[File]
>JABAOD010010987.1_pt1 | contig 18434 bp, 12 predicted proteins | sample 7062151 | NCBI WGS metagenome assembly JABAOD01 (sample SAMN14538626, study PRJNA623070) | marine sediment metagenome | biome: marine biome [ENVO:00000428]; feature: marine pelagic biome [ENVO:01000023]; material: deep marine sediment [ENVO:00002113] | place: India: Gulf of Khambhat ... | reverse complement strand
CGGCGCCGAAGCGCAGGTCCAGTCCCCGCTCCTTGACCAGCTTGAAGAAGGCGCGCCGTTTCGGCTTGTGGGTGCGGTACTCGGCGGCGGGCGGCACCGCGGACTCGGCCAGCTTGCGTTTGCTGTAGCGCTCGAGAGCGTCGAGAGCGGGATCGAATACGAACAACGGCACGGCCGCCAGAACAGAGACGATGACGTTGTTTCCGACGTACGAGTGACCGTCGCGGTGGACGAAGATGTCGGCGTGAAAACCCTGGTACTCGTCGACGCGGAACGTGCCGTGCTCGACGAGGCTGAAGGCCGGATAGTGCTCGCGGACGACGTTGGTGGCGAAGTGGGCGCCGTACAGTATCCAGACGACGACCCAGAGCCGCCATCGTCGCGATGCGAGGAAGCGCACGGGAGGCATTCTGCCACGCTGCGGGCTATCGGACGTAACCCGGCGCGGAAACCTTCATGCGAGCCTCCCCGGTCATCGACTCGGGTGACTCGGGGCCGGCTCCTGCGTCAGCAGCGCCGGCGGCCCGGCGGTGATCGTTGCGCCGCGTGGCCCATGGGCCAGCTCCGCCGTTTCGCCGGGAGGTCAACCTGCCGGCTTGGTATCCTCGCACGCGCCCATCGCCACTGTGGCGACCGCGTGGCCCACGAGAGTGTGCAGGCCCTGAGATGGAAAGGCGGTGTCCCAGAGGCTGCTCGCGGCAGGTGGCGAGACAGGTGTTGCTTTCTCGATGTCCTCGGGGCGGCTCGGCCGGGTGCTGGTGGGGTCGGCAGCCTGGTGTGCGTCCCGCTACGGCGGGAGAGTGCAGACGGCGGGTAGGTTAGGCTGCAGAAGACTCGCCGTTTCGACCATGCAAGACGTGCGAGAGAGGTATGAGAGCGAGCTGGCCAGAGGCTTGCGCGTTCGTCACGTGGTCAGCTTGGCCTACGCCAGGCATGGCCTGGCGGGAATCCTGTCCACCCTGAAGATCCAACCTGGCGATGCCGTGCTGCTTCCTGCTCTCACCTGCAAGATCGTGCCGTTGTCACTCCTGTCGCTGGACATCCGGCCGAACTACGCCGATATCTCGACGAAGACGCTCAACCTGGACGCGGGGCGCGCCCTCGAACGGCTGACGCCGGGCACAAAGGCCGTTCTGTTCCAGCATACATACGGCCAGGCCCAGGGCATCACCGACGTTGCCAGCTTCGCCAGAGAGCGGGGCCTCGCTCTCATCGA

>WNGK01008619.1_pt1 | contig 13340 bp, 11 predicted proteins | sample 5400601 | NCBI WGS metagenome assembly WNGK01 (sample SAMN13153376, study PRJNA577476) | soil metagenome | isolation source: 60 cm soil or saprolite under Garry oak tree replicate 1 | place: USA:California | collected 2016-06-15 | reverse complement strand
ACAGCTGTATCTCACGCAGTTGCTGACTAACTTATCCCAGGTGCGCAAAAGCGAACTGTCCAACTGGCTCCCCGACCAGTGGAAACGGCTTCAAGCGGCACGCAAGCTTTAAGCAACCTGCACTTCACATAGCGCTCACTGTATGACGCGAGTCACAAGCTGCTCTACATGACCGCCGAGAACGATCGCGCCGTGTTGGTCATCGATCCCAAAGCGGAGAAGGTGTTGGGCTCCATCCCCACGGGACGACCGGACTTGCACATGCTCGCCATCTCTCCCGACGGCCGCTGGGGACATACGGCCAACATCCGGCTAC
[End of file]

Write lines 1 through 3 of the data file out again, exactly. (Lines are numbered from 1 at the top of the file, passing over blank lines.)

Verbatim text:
>JABAOD010010987.1_pt1 | contig 18434 bp, 12 predicted proteins | sample 7062151 | NCBI WGS metagenome assembly JABAOD01 (sample SAMN14538626, study PRJNA623070) | marine sediment metagenome | biome: marine biome [ENVO:00000428]; feature: marine pelagic biome [ENVO:01000023]; material: deep marine sediment [ENVO:00002113] | place: India: Gulf of Khambhat ... | reverse complement strand
CGGCGCCGAAGCGCAGGTCCAGTCCCCGCTCCTTGACCAGCTTGAAGAAGGCGCGCCGTTTCGGCTTGTGGGTGCGGTACTCGGCGGCGGGCGGCACCGCGGACTCGGCCAGCTTGCGTTTGCTGTAGCGCTCGAGAGCGTCGAGAGCGGGATCGAATACGAACAACGGCACGGCCGCCAGAACAGAGACGATGACGTTGTTTCCGACGTACGAGTGACCGTCGCGGTGGACGAAGATGTCGGCGTGAAAACCCTGGTACTCGTCGACGCGGAACGTGCCGTGCTCGACGAGGCTGAAGGCCGGATAGTGCTCGCGGACGACGTTGGTGGCGAAGTGGGCGCCGTACAGTATCCAGACGACGACCCAGAGCCGCCATCGTCGCGATGCGAGGAAGCGCACGGGAGGCATTCTGCCACGCTGCGGGCTATCGGACGTAACCCGGCGCGGAAACCTTCATGCGAGCCTCCCCGGTCATCGACTCGGGTGACTCGGGGCCGGCTCCTGCGTCAGCAGCGCCGGCGGCCCGGCGGTGATCGTTGCGCCGCGTGGCCCATGGGCCAGCTCCGCCGTTTCGCCGGGAGGTCAACCTGCCGGCTTGGTATCCTCGCACGCGCCCATCGCCACTGTGGCGACCGCGTGGCCCACGAGAGTGTGCAGGCCCTGAGATGGAAAGGCGGTGTCCCAGAGGCTGCTCGCGGCAGGTGGCGAGACAGGTGTTGCTTTCTCGATGTCCTCGGGGCGGCTCGGCCGGGTGCTGGTGGGGTCGGCAGCCTGGTGTGCGTCCCGCTACGGCGGGAGAGTGCAGACGGCGGGTAGGTTAGGCTGCAGAAGACTCGCCGTTTCGACCATGCAAGACGTGCGAGAGAGGTATGAGAGCGAGCTGGCCAGAGGCTTGCGCGTTCGTCACGTGGTCAGCTTGGCCTACGCCAGGCATGGCCTGGCGGGAATCCTGTCCACCCTGAAGATCCAACCTGGCGATGCCGTGCTGCTTCCTGCTCTCACCTGCAAGATCGTGCCGTTGTCACTCCTGTCGCTGGACATCCGGCCGAACTACGCCGATATCTCGACGAAGACGCTCAACCTGGACGCGGGGCGCGCCCTCGAACGGCTGACGCCGGGCACAAAGGCCGTTCTGTTCCAGCATACATACGGCCAGGCCCAGGGCATCACCGACGTTGCCAGCTTCGCCAGAGAGCGGGGCCTCGCTCTCATCGA

>WNGK01008619.1_pt1 | contig 13340 bp, 11 predicted proteins | sample 5400601 | NCBI WGS metagenome assembly WNGK01 (sample SAMN13153376, study PRJNA577476) | soil metagenome | isolation source: 60 cm soil or saprolite under Garry oak tree replicate 1 | place: USA:California | collected 2016-06-15 | reverse complement strand